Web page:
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Sunil Kumar Goyal Vs. Rajasthan Public Service Commission [2003] Insc 277 (9 May 2003)

CJI. & S.B. Sinha. with Writ Petition (Civil) No. 67 of 2002 S.B. SINHA, J :

The petitioners herein are aspirants of joining Rajasthan Judicial Service. They are working as Legal Assistants in the Education Department of the State of Rajasthan. Prior thereto they practiced as lawyers but they had not completed three years' period as was necessary in terms of the rules as thence existing.

The contention of the petitioners in these Writ Petitions is that they having been allowed to appear at the written examination and having been called for interview, their candidature could not have been cancelled on the purported ground of non-completion of three years' practice in terms of the 247]; keeping in view the fact that they have been representing their department before the district courts and Tribunal like lawyers in respect whereof they had affirmed the requisite affidavits and filed certificates granted by the Competent Authority.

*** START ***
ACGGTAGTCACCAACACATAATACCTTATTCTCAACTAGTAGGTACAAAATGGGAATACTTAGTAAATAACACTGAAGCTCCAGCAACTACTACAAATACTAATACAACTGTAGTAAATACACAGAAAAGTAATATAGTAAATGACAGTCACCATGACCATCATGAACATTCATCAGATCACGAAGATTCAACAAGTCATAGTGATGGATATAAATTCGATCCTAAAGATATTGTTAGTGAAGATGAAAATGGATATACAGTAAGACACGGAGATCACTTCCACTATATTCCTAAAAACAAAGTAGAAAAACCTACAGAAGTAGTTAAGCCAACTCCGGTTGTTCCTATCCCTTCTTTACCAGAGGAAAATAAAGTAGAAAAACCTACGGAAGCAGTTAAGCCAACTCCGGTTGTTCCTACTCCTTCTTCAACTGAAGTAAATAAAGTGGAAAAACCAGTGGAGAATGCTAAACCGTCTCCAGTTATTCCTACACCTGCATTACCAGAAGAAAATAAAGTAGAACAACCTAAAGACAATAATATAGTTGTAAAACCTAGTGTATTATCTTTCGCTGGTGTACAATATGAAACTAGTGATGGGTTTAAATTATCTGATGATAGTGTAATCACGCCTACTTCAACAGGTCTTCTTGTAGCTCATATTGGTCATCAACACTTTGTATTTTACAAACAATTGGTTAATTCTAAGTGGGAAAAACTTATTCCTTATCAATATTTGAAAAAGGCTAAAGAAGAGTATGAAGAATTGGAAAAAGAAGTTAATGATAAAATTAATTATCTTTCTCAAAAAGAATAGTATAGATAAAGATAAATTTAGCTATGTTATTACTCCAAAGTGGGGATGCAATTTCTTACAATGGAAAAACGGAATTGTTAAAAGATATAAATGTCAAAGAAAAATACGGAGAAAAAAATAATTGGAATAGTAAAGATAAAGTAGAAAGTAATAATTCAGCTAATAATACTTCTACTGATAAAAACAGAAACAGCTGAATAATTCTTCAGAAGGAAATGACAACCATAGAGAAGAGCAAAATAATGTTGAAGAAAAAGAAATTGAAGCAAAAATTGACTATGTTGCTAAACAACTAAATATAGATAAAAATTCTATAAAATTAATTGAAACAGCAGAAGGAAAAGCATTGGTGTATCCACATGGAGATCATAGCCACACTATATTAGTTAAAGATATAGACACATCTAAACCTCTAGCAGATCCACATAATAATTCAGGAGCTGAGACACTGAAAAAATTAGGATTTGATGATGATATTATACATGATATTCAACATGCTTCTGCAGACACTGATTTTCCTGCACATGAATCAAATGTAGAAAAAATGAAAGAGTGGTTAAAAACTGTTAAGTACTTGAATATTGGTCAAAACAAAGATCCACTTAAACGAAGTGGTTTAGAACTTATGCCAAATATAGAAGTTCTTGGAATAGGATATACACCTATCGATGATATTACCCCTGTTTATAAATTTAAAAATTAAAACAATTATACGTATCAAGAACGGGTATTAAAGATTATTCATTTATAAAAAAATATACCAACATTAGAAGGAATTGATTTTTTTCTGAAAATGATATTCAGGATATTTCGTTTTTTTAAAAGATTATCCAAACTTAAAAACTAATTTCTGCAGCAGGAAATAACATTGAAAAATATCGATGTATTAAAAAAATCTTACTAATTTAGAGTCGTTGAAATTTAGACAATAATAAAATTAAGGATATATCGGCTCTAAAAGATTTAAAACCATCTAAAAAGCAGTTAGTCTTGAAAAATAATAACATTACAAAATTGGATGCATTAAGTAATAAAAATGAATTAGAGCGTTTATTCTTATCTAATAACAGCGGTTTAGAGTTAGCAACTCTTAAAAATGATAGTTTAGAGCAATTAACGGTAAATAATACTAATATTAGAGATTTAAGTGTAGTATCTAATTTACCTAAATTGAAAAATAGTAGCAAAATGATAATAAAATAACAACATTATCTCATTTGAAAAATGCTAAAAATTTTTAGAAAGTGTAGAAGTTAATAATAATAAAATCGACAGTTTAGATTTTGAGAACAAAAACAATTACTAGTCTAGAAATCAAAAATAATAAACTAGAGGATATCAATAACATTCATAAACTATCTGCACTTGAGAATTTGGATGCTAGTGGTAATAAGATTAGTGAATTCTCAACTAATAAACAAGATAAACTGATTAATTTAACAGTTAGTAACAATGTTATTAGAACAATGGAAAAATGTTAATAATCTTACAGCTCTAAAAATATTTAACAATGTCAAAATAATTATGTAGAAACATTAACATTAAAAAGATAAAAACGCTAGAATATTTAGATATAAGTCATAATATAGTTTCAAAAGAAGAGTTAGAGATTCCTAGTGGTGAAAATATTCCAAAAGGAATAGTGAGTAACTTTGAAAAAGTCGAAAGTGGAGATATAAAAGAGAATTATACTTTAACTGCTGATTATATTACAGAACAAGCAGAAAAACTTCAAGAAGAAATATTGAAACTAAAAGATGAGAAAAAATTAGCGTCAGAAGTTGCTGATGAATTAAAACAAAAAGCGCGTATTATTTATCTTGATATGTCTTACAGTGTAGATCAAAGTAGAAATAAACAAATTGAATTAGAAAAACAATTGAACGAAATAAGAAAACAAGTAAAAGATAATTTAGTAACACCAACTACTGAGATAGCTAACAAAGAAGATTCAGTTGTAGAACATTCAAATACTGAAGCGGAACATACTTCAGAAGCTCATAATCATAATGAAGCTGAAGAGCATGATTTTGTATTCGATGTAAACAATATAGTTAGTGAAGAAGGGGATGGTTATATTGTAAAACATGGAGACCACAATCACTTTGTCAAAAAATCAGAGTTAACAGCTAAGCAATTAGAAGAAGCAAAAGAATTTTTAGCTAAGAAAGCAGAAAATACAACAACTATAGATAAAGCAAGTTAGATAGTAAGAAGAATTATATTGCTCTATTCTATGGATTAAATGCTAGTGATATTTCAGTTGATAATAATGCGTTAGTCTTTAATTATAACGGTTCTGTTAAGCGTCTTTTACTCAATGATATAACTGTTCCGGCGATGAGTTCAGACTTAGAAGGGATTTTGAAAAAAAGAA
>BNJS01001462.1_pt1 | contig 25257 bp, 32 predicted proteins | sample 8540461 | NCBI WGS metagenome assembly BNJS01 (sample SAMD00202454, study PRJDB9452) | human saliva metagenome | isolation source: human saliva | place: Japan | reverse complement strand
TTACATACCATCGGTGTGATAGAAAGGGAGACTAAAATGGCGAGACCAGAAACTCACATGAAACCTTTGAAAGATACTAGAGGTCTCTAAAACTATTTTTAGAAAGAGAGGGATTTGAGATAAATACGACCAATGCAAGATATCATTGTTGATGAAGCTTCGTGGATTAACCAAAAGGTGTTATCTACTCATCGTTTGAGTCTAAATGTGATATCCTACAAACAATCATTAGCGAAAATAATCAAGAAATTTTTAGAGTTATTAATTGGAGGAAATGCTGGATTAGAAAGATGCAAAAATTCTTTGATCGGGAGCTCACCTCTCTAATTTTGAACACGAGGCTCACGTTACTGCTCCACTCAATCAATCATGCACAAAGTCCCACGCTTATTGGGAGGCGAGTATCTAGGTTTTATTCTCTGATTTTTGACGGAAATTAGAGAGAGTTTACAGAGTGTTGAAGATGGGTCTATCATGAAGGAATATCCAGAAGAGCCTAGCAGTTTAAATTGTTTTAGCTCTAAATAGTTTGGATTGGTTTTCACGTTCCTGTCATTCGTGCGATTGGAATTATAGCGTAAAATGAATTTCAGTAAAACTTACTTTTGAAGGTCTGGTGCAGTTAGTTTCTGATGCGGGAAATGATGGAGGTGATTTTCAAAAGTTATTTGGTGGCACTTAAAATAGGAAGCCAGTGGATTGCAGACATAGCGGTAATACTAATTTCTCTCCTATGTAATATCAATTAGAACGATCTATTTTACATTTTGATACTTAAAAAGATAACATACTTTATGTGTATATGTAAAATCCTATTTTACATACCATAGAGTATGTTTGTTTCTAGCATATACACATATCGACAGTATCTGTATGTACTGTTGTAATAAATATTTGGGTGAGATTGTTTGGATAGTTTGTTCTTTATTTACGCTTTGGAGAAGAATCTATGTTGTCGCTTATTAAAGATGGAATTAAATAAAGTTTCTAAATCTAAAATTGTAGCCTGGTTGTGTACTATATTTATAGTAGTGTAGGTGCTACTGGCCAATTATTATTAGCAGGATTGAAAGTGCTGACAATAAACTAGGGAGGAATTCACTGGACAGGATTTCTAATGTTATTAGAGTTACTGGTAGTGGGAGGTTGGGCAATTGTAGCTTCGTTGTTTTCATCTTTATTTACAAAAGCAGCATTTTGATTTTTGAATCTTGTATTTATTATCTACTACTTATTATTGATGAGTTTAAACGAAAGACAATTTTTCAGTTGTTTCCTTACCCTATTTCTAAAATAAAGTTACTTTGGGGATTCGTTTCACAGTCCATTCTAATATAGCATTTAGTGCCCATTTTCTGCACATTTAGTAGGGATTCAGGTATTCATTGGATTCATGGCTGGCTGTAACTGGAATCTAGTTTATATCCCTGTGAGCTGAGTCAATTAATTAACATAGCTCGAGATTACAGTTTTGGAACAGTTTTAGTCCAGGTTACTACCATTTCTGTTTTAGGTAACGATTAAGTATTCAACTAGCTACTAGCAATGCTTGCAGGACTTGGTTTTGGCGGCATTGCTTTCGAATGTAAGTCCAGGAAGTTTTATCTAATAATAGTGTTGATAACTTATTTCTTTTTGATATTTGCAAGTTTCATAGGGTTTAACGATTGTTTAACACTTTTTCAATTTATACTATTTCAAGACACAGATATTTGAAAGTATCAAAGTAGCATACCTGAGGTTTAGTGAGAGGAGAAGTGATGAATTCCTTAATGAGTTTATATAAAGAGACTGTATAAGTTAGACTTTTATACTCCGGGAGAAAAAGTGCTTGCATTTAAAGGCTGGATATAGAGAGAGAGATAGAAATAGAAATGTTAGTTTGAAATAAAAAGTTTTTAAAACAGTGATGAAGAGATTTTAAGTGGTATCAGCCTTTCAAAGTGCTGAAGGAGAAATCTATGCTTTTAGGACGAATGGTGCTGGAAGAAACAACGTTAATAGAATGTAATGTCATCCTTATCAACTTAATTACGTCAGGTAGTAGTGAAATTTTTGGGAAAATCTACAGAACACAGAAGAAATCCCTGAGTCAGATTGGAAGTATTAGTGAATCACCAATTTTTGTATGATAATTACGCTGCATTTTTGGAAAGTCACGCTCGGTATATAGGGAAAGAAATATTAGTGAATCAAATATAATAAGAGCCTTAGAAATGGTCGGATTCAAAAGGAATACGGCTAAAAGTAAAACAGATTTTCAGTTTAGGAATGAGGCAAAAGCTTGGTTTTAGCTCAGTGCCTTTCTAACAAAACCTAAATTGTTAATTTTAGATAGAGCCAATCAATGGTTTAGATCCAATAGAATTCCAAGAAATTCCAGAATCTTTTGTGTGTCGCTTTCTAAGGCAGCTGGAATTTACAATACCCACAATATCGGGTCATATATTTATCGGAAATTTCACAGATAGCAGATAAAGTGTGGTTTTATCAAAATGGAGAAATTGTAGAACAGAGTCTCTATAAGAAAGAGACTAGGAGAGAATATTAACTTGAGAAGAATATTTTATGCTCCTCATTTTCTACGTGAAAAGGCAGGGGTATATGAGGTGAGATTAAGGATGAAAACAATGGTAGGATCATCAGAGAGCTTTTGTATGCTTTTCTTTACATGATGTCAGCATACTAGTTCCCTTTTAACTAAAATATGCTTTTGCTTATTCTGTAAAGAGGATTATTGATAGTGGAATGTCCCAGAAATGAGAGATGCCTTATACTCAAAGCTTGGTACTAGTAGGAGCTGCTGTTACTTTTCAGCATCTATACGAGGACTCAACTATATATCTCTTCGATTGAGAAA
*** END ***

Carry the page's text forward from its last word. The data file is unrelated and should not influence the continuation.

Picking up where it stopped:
Further contention of the petitioners is that having regard to the decisions of this Court in All India Judges' Association and Others (supra) wherein this Court has laid down the law that practice at the Bar would not be necessary for joining the Judicial Service; this Court should set aside the impugned directions issued by the respondent – Commission.

It is not in dispute that three years' minimum practice was a pre- requisite at the relevant time for being eligible to enter in the judicial service.